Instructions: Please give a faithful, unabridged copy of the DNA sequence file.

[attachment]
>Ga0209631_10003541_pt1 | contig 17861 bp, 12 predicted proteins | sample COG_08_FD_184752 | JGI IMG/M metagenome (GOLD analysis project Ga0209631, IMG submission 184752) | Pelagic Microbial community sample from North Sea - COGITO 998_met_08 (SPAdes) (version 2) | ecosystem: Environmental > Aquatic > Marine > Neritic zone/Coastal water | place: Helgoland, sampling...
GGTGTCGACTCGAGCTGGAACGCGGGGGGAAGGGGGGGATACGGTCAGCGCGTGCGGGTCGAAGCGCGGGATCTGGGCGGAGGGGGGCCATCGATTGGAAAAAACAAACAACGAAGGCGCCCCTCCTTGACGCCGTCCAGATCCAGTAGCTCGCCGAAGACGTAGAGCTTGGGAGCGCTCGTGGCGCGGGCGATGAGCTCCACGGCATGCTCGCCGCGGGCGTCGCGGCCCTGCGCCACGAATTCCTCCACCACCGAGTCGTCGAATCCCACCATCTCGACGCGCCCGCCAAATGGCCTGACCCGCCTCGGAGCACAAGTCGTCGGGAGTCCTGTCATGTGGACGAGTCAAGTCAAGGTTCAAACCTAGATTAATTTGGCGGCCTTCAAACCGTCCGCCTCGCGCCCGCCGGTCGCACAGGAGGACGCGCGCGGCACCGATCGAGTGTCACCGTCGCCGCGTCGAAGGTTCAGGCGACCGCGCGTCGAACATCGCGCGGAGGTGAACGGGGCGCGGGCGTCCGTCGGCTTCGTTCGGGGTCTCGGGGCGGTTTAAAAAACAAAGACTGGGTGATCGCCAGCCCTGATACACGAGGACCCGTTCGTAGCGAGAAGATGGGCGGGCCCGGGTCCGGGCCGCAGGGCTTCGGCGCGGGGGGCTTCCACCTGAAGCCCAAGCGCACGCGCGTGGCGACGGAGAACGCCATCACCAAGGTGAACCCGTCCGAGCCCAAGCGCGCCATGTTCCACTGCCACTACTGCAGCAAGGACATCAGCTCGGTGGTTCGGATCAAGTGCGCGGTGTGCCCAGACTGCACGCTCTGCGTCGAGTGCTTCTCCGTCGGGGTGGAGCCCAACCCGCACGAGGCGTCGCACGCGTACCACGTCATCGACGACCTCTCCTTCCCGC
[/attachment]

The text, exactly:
>Ga0209631_10003541_pt1 | contig 17861 bp, 12 predicted proteins | sample COG_08_FD_184752 | JGI IMG/M metagenome (GOLD analysis project Ga0209631, IMG submission 184752) | Pelagic Microbial community sample from North Sea - COGITO 998_met_08 (SPAdes) (version 2) | ecosystem: Environmental > Aquatic > Marine > Neritic zone/Coastal water | place: Helgoland, sampling...
GGTGTCGACTCGAGCTGGAACGCGGGGGGAAGGGGGGGATACGGTCAGCGCGTGCGGGTCGAAGCGCGGGATCTGGGCGGAGGGGGGCCATCGATTGGAAAAAACAAACAACGAAGGCGCCCCTCCTTGACGCCGTCCAGATCCAGTAGCTCGCCGAAGACGTAGAGCTTGGGAGCGCTCGTGGCGCGGGCGATGAGCTCCACGGCATGCTCGCCGCGGGCGTCGCGGCCCTGCGCCACGAATTCCTCCACCACCGAGTCGTCGAATCCCACCATCTCGACGCGCCCGCCAAATGGCCTGACCCGCCTCGGAGCACAAGTCGTCGGGAGTCCTGTCATGTGGACGAGTCAAGTCAAGGTTCAAACCTAGATTAATTTGGCGGCCTTCAAACCGTCCGCCTCGCGCCCGCCGGTCGCACAGGAGGACGCGCGCGGCACCGATCGAGTGTCACCGTCGCCGCGTCGAAGGTTCAGGCGACCGCGCGTCGAACATCGCGCGGAGGTGAACGGGGCGCGGGCGTCCGTCGGCTTCGTTCGGGGTCTCGGGGCGGTTTAAAAAACAAAGACTGGGTGATCGCCAGCCCTGATACACGAGGACCCGTTCGTAGCGAGAAGATGGGCGGGCCCGGGTCCGGGCCGCAGGGCTTCGGCGCGGGGGGCTTCCACCTGAAGCCCAAGCGCACGCGCGTGGCGACGGAGAACGCCATCACCAAGGTGAACCCGTCCGAGCCCAAGCGCGCCATGTTCCACTGCCACTACTGCAGCAAGGACATCAGCTCGGTGGTTCGGATCAAGTGCGCGGTGTGCCCAGACTGCACGCTCTGCGTCGAGTGCTTCTCCGTCGGGGTGGAGCCCAACCCGCACGAGGCGTCGCACGCGTACCACGTCATCGACGACCTCTCCTTCCCGC